Rethinking Learning
conversations about the future of teaching and learning
Barbara Bray
be creative, innovate, take risks, unlearn to learn

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DELC Conversations
By Barbara Bray    December 10, 2009 -- 09:20 AM

I am very lucky to have been invited to join the Digital Education Leadership Conference (DELC) for a second year. The invitees come from all over the US and are respected leaders and innovative thinkers. Last year we worked on the Studentsí Education Proclamation.

We started with a Kick-Off Dinner with the theme: Careers of the Future. Steve Heard shared a great video trailer of The Futures Channel that helped us brainstorm what the future of education will look like. We were given homework to come up with either acronyms like LOL, proverbs, or a prequel to a movie.

Everyone came up with some cool and even funny responses. Here's a few acronyms: eom (end of message), lq (laughing quietly), kutgw (keep up the good work). Elluminate set up web conferencing ability and Tandberg coordinated video conferencing with CILC in Indiana and Texas.

Innovations US Education needs right now

Listening to Josh and Chuck from "Stuff you should know" Podcast where they are sharing some great sites. Iím trying to capture all that they are sharing: iLabs, MIT Courseware, Science Mystery which are all deep personalization - online education specifically tailored to each student - brain-based learning.

Preference prediction - keeping tabs on individual customers to customize push technology
7 billion people make prediction software - could this be used for education similar to how Amazon finds similar books based on searchs?

America's Place in the 21st Century: Creativity
Reed Agnew from ThoughtForm, Inc. shared how creativity is hard work. Place is important. Form gives thought power by making it visible and engaging. Buildings can make a difference. An example is ThoughtForm's building in Pittsburgh, PA where creativity is encouraged with whiteboards everywhere. Doodling is encouraged. Thoughtframes are a way to diagram information.

John Eger, Professor of Communications and Public Policy at SDSU asked the question what makes someone creative?  We need to bring creativity and passion into learning environments. Eger talked about following your passion and mentioned geniuses who were creative: Einstein played the violin, Morse painted portraits. He shared that music enhances science comprehension. Here's a few of the books shared that leaders may want to read.
Student Panel: Stuff We Should Know
How can you talk about innovation and creativity without asking students? Four exceptional seniors from Elk Grove and LAUSD on their future, if they have been prepared, and any recommendations they would like to offer teachers. One student eloquently mentioned that teachers need to get to know their students to build trust. She is in a court school with a 12:1 ratio so she is getting real support and direction from her teacher.

An Education Stimulus Round-Up
Jerel Booker, Associate Commissioner for Educator Quality and Standards, Texas
Keeping with the Texas Technology Plan, incorporating Tecnologyh in EdTech Programs, Texas Steps Up and Virtual School Network. Concern about signing on to common core standards.

Dr. Catherine Cross-Maple, Deputy Cabinet Secretary, Learning and Accountability, New Mexico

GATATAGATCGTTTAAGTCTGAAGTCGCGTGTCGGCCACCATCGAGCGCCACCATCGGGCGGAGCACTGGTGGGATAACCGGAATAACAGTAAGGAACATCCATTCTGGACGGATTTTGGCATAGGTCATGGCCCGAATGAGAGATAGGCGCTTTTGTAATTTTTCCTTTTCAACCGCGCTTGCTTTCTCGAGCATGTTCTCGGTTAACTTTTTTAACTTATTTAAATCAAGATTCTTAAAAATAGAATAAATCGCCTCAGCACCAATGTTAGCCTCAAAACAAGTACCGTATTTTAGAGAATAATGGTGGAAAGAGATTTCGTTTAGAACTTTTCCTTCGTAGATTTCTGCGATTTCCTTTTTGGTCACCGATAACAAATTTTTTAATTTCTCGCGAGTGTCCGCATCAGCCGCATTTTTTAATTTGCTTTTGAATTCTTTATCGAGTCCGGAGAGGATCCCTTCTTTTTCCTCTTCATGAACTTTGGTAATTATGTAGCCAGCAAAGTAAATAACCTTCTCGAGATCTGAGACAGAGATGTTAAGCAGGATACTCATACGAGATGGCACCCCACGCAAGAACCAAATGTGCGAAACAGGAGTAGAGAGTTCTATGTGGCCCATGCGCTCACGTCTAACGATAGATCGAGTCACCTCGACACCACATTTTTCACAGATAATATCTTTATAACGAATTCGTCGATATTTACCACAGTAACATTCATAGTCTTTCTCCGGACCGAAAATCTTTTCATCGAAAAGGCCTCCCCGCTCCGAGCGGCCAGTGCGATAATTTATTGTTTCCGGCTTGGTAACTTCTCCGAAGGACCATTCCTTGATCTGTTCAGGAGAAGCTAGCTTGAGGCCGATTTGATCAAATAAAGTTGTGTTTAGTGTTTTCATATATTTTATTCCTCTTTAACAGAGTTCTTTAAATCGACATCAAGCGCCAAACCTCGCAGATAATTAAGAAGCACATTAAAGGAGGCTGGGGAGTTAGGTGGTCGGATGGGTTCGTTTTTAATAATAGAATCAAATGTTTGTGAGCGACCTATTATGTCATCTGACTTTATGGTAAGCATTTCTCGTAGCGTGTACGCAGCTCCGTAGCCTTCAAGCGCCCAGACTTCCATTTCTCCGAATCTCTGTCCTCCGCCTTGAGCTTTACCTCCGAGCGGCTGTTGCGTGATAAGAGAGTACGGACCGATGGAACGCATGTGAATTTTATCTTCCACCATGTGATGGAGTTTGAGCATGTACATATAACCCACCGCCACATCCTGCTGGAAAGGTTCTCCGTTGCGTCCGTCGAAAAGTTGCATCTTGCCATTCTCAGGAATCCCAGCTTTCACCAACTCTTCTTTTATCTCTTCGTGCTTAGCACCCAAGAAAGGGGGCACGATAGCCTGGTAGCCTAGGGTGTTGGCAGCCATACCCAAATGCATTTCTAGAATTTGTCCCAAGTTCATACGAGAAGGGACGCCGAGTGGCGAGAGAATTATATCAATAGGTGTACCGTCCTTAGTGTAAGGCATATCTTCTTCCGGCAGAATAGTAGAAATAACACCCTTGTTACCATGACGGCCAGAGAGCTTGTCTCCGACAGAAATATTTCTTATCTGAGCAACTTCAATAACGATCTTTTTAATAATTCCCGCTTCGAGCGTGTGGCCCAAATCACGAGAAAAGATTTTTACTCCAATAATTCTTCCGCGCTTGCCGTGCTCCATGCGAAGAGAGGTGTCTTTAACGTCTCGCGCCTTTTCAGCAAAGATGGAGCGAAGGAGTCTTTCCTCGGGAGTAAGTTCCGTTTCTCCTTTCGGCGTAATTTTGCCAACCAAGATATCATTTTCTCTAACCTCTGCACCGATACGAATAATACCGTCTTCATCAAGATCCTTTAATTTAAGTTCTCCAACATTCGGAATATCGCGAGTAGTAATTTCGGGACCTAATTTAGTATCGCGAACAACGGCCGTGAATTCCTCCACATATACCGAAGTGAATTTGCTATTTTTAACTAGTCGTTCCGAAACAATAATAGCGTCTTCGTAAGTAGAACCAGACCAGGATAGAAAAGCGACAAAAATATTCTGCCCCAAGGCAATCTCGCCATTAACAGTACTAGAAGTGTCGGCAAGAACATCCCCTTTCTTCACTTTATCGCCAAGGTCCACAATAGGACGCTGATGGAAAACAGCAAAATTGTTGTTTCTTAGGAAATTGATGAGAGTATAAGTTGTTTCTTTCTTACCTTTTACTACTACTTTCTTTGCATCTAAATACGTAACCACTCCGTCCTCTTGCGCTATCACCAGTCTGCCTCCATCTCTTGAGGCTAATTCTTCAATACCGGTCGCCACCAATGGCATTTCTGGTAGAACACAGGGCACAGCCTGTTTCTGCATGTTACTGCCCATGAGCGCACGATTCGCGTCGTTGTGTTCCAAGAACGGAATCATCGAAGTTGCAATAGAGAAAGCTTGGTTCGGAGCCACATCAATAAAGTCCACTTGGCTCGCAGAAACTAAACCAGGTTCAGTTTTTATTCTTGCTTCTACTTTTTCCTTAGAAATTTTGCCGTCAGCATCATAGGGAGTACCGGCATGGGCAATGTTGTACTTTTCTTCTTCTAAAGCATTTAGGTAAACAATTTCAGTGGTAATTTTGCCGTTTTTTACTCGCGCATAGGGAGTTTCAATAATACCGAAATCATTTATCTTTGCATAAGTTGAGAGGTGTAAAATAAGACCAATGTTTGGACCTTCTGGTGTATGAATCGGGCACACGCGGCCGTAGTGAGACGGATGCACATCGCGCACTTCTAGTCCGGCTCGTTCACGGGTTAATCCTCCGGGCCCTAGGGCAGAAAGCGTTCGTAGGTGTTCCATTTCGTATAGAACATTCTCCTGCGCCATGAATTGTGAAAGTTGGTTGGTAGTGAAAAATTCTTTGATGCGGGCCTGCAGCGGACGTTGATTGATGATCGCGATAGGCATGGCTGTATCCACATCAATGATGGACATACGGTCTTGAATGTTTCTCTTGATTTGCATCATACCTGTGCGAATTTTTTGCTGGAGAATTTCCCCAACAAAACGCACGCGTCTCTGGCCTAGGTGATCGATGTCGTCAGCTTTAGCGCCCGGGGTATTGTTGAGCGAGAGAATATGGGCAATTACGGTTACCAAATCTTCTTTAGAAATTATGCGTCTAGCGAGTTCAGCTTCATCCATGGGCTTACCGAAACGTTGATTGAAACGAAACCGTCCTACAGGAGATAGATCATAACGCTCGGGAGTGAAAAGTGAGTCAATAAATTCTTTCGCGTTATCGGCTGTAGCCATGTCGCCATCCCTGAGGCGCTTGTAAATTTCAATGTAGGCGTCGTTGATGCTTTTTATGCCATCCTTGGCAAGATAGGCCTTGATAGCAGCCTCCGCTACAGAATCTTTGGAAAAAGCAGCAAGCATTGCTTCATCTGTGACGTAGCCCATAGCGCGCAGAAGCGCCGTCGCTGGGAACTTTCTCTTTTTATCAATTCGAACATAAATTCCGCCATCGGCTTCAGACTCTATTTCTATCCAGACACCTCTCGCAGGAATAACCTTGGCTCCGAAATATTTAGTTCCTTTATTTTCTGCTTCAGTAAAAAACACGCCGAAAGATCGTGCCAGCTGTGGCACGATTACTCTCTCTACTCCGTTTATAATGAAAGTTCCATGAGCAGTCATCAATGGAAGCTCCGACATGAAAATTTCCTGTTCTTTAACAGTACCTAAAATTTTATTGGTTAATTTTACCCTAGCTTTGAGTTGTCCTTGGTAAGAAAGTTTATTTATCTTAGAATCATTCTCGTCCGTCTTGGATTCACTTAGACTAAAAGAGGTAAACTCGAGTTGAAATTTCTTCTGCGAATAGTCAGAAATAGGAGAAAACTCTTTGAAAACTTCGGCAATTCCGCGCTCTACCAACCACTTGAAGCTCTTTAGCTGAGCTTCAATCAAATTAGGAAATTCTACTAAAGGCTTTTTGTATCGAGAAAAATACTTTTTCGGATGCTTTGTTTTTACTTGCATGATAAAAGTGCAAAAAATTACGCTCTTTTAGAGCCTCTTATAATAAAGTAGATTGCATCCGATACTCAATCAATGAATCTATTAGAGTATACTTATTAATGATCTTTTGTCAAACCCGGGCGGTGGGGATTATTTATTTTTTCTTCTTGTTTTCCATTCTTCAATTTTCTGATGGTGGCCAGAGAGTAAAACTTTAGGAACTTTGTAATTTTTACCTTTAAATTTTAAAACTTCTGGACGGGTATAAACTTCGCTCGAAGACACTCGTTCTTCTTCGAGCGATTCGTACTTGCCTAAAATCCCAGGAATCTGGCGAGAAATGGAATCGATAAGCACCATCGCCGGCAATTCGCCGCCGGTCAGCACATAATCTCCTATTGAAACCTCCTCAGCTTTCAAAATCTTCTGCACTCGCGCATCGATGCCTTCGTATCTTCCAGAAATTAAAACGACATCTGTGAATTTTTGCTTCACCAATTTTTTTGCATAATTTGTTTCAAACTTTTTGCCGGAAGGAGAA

Electronic Student Management system where students are responsible for their education from 7/8 through higher education. Showing proficiency is the challenge.

Tori Hatada, Director of Federal Policy, Office of the Secretary of Education, California
Discussions on making state eligible. It is all about academic achievement and real reform. Go to www.ca.racetothetop.org to provide comments for the plan.

Connecting Technology, Workforce Development and School Transformation
Katherine Tsamasiros, Director, Solutions Design and Engineering Group, New York City Department of Education
Classrooms are old school. eRate $ can wire more than classrooms. Look at wiring collaborative spaces with access points in the hallways with bean bag chairs so students can collaborate anywhere, anytime. Architect infrastructure that meets the needs of the people you are supposed to serve. Disruptive Innovative Programs where students collaborate with subject matter experts in authentic learning experiences. Visited High Tech High where students demonstrated problem-based activities.

Joe Oliver, Director of Instructional Technology, LAUSD
Channel restrictions to positive uses. Infrastructure includes community. CTE path/ROP/Adult Program - embracing new sets of careers.

Kelly Calhoun, EdD, Chief Technology Officer, Santa Clara COE, CA
Shared how NASA Ames Research has student programs where students solve real world problems.

Ruthie Farmer, Director of Strategic Initiatives, The National Center for Women and IT.
Shared how important it is to inspire more women to choose IT careers. Did you know that only 53% of the computer science bachelor's degree graduates come from U.S. universities and only 18% of those degrees were awarded to women.  By 2016 there will more than 1.5 million computer specialist jobs available. However, in the US in 2008 only 24% of professional related occupations are held by women down from 36% in 1991.

Interesting comments we heard

Empower kids to learn on their own or from each other.
More with less. Now everything with nothing.
What have you read recently?
Freedom to go where their interests take them.
Rejected to expected.
Cell phone netiquette.
Self Directed Learners instead of Bell Directed Learners.

Thanks to Marina Leight, VP, Center for Digital Education and staff and all the sponsors for a very interesting and informative day.


Categories: "Delc" "Conversations" "Thinktank" "Education" "Leaders" "Leadership"



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